Cashing in on the Twilight phenomenon
Brands are clamouring to tap into the success of popular cinema releases.
Twilight: tie-ups with Burger King and Volvo
You do not have to be a marketing visionary to see why brands such as Volvo and Burger King want to piggy-back Summit Entertainment's multibillion-dollar film series Twilight, the third instalment of which, Eclipse, has just been released.
Yet, it wasn't always obvious that this tale of vampire passion, based on Stephanie Meyer's novels, would be the biggest youth movie sensation since Harry Potter. In 2008, when Summit was filming the first Twilight, the modestly budgeted production did not arouse much interest from brands or the showbiz press, despite the popularity of Meyer's books.
Summit executives, including worldwide marketing president Nancy Kirkpatrick were optimistic, having seen plenty of fan love for lead characters Bella and Edward at bookstores, conventions and online. However, it was only after the $37m film had clocked up $700m in box office and DVD revenues that the media and marketing industries started paying attention.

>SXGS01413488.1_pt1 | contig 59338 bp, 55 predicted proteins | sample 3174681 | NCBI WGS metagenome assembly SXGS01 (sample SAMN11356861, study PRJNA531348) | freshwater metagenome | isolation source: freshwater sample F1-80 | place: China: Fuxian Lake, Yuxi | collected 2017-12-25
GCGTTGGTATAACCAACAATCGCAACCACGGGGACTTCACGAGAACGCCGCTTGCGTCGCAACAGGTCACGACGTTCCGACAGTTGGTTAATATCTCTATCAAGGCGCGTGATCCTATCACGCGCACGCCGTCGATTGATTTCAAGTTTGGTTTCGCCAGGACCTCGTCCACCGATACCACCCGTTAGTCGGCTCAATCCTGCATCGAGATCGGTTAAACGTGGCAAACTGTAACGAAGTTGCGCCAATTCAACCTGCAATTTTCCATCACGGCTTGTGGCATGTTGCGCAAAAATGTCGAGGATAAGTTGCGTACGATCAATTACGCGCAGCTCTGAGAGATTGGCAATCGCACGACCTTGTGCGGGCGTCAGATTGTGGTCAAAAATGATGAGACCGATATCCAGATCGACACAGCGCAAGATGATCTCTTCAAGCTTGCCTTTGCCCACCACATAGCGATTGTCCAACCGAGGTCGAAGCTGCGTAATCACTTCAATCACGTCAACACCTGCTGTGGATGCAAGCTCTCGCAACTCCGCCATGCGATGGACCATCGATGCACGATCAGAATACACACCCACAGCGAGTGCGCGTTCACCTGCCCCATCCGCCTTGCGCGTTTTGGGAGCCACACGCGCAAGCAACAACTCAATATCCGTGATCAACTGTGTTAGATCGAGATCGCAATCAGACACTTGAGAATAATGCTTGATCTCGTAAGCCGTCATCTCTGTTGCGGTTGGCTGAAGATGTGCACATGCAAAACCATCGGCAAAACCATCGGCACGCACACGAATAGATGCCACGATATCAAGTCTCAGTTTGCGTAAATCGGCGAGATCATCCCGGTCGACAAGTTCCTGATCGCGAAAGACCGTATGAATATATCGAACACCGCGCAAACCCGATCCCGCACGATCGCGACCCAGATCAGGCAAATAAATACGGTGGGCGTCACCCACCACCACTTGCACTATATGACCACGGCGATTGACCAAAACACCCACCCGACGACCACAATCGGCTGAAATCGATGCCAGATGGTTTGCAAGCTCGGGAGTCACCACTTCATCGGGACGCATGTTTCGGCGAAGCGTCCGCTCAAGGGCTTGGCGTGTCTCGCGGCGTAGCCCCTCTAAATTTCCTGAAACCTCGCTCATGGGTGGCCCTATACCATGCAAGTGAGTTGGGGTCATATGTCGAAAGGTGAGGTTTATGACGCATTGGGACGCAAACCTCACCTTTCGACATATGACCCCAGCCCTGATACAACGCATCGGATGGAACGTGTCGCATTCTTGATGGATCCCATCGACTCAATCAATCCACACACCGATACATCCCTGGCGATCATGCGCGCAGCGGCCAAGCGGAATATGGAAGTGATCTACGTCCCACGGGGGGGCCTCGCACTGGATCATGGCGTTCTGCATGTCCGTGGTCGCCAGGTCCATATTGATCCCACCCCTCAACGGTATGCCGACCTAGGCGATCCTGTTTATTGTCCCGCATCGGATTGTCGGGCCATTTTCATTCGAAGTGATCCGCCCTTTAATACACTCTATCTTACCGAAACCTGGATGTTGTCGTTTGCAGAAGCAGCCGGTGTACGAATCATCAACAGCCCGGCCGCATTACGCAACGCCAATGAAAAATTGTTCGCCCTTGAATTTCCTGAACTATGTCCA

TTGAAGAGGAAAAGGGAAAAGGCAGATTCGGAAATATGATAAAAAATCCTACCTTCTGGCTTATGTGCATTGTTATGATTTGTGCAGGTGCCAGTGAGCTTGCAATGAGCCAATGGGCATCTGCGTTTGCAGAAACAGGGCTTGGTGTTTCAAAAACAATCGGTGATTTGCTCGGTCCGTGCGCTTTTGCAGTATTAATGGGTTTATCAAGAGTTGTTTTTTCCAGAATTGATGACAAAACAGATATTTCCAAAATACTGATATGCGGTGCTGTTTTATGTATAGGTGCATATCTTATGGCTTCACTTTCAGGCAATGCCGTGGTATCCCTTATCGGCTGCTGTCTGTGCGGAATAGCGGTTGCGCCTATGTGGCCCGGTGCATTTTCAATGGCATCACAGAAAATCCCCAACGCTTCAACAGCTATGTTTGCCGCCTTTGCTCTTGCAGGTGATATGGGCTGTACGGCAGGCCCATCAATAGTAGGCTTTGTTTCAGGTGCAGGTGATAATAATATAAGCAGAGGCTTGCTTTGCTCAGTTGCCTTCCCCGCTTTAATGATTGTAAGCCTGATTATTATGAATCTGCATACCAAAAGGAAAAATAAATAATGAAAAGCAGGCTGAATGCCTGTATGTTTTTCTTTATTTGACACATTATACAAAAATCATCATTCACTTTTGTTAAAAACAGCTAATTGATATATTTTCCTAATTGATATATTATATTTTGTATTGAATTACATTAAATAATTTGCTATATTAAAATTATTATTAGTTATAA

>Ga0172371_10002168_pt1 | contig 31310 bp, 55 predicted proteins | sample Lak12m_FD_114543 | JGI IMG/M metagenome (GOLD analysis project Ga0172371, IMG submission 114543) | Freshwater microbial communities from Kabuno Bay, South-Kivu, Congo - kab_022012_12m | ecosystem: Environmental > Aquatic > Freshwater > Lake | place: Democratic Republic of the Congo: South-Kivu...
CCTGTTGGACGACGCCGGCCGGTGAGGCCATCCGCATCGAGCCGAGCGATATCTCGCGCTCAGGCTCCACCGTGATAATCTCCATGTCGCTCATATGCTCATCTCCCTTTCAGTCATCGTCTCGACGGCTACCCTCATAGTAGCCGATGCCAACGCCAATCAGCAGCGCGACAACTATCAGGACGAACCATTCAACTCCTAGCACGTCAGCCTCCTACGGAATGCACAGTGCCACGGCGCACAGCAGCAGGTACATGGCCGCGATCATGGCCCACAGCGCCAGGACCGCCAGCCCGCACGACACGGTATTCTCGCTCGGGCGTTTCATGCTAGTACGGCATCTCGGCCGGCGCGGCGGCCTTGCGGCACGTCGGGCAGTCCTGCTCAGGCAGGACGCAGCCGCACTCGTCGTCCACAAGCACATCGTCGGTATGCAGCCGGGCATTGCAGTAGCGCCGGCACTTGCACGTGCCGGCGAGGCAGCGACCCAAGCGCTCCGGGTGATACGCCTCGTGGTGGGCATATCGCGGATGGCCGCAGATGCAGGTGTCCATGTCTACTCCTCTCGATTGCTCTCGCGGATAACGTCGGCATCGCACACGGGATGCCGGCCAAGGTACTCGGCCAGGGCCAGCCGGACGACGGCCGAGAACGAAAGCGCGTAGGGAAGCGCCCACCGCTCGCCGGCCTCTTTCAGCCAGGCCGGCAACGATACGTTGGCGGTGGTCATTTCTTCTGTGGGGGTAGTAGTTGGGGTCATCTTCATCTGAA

By the time New Moon, the second of five planned films, was released in November 2009, brands had recognised Twilight's potential as an exceptional platform for reaching 12- to 24-year-old female consumers, as well as their mothers. Kirkpatrick's hope was that, if Summit injected enough action into Eclipse, it might become a breakout hit with young men as well.
As with most major movie franchises, there are two main ways for brands to get involved in the Twilight phenomenon - through direct partnerships with Summit or by hooking up with cinema adsales agencies such as DCM, which manages screen advertising inventory for 64% of the UK market.